I used to think my yoga practice was more tangential to my work, but upon reflection I realize that is not the case. I now see that yoga is also a body project that has the potential to engage feminism and inspire feminist consciousness. It is neither a necessary condition nor a guaranteed outcome. But the body has long been the beating heart of copious feminist work.
Feminist Theory and the Body
Early western feminists didn’t always consider the body to be central to women’s empowerment. Women have been equated with the body (not the mind) throughout history, and this helped to justify the treatment of women as property, objects, and commodities. Some feminists therefore believed that equality between men and women rested upon the notion that rationality (reasoning) was the universal human capacity that could render neutral the seemingly fundamental biological differences that promoted gender inequality. Simone De Beauvoir’ radical exploration of such inequality in The Second Sex brought the relation between the body and the self to the center of feminist theorizing. Unlike the history of (dualist) western intellectual tradition in which the body was absent or dismissed as irrelevant, feminism’s second wave argued that the body matters; materially, discursively, performatively, and phenomenologically.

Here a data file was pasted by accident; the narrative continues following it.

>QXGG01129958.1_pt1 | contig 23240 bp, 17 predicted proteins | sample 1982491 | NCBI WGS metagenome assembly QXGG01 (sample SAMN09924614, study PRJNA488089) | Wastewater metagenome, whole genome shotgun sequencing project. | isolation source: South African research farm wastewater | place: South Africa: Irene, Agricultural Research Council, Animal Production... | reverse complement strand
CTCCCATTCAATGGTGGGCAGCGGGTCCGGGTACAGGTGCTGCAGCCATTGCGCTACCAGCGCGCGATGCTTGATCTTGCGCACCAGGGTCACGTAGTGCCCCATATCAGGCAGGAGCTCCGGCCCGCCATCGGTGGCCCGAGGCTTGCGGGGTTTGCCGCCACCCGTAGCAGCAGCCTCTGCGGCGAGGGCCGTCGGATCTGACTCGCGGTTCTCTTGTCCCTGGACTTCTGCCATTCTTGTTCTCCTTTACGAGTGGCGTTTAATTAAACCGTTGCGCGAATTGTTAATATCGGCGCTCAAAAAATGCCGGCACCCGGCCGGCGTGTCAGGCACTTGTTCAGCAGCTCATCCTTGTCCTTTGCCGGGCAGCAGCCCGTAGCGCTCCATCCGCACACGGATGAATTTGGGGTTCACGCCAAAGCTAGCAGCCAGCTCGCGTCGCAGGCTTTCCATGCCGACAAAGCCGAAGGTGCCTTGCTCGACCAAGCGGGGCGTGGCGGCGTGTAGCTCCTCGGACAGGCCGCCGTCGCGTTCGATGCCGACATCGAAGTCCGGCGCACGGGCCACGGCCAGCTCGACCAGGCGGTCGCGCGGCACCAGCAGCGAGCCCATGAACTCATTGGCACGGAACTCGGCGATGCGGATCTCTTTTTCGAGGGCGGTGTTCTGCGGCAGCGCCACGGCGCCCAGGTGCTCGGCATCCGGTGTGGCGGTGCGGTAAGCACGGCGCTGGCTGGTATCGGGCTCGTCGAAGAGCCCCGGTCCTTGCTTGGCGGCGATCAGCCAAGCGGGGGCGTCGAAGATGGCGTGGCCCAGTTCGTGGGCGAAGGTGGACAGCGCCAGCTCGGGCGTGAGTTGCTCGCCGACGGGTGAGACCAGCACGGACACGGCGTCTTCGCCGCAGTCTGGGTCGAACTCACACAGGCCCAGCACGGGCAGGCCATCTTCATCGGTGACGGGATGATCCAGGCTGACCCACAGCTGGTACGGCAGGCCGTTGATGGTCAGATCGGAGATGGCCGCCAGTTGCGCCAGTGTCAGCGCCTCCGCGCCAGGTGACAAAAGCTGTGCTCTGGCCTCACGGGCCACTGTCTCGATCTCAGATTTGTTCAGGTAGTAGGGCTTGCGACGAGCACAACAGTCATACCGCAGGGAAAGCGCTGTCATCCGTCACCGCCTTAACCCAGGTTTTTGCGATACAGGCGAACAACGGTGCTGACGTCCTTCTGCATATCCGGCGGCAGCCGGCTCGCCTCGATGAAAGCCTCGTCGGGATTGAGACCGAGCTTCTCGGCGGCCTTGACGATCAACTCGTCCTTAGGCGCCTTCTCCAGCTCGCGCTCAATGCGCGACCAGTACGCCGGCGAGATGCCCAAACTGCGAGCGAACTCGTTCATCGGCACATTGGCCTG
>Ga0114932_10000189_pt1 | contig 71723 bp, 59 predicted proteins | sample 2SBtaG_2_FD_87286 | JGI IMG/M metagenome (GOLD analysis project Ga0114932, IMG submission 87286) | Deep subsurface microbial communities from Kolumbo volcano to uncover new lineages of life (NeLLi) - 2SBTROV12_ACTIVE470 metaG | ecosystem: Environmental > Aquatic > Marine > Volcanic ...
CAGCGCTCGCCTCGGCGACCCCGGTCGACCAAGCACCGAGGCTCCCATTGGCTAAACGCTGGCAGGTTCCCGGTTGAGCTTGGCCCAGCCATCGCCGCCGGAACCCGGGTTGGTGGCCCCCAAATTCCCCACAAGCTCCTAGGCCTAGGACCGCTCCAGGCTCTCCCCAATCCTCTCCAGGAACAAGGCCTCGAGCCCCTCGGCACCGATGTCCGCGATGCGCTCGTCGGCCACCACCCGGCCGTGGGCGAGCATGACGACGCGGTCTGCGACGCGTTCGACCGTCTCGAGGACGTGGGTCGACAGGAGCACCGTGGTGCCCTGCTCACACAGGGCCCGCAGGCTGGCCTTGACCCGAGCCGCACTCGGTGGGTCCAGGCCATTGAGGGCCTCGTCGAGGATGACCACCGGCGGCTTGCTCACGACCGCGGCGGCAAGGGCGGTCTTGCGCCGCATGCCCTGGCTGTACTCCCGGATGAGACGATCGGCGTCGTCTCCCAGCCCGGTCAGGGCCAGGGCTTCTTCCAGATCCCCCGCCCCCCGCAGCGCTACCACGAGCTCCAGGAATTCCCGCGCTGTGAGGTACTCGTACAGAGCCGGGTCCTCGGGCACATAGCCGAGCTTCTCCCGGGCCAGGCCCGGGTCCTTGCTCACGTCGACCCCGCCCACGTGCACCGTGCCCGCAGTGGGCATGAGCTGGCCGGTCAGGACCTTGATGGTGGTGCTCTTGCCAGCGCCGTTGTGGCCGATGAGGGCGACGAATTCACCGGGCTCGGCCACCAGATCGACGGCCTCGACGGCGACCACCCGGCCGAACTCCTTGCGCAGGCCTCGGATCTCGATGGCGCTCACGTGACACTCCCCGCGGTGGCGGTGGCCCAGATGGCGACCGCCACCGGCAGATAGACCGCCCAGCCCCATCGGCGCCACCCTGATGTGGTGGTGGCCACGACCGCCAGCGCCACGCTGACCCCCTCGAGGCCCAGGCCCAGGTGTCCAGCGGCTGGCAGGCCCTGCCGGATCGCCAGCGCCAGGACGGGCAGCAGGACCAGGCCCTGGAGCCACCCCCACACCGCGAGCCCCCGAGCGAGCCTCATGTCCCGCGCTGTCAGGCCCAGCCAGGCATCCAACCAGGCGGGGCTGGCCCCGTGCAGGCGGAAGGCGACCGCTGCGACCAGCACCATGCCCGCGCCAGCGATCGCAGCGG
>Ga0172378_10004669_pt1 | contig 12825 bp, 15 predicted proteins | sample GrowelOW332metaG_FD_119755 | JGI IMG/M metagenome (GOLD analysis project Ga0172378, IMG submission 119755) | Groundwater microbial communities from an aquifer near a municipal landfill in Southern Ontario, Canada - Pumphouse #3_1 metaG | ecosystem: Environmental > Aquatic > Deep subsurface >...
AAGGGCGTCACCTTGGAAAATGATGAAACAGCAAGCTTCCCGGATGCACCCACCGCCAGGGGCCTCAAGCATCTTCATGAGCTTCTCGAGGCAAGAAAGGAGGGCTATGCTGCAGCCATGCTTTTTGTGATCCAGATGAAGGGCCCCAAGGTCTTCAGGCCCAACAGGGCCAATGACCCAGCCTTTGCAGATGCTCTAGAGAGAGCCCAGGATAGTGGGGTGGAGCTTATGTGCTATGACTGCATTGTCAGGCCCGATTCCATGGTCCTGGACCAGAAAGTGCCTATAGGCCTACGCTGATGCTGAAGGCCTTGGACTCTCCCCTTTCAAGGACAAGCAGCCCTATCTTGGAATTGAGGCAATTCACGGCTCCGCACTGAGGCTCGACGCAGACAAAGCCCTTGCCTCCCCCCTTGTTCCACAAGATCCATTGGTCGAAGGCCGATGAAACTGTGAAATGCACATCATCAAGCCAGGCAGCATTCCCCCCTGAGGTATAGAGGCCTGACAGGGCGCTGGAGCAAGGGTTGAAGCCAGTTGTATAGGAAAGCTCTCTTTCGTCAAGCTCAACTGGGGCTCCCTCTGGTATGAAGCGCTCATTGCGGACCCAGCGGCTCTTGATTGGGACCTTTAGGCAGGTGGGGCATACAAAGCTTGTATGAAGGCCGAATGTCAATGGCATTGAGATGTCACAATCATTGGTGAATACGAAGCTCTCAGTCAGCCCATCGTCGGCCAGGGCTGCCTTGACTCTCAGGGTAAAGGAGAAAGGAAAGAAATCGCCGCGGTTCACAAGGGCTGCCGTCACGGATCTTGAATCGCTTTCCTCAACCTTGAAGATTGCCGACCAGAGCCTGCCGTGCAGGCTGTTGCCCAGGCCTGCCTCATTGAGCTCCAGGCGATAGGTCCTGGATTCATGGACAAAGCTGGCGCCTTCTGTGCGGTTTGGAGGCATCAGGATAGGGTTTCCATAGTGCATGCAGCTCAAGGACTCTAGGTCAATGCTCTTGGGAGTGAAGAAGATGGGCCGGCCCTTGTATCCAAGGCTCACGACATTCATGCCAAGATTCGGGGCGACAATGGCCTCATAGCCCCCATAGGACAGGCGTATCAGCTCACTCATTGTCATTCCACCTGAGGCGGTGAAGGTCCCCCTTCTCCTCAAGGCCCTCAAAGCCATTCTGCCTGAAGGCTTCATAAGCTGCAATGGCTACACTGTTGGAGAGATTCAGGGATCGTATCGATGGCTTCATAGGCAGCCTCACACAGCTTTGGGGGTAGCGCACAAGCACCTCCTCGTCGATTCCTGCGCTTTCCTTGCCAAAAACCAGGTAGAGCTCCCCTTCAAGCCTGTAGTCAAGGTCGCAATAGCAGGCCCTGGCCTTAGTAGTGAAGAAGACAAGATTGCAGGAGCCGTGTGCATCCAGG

Corporeality is entangled in culture and biology, meaning and substance, identity and lived experience, mind and matter. Yoga can be a window into these varied dimensions of feminist conceptualization.
Culture and Biology: Yoga provides an opportunity to participate in an ancient, though modified, cultural tradition while experiencing the rhythm of life through the synchronization of breath and movement.
Meaning and Substance: As the body breathes and energy flows, mindful attention to the positioning of the body in physical space (in the shape of a cobra, an eagle, a triangle, a wheel, a warrior, a mountain, a corpse) allows awareness of oneself, as corporeal and beyond the body, to surface.
An actor and an observer at the same time, a yoga practitioner may become aware that sensory activities give rise to perceptions and judgments that may be based in reason (e.g., pulling weeds all weekend contracted my shoulders, limiting my range of motion) or may transcend both reason and experience (e.g., I’m not strong). Through the practice, we can learn that perception is not purely sensation; nor is it purely interpretation. Consciousness is a process that includes sensing as well as reasoning.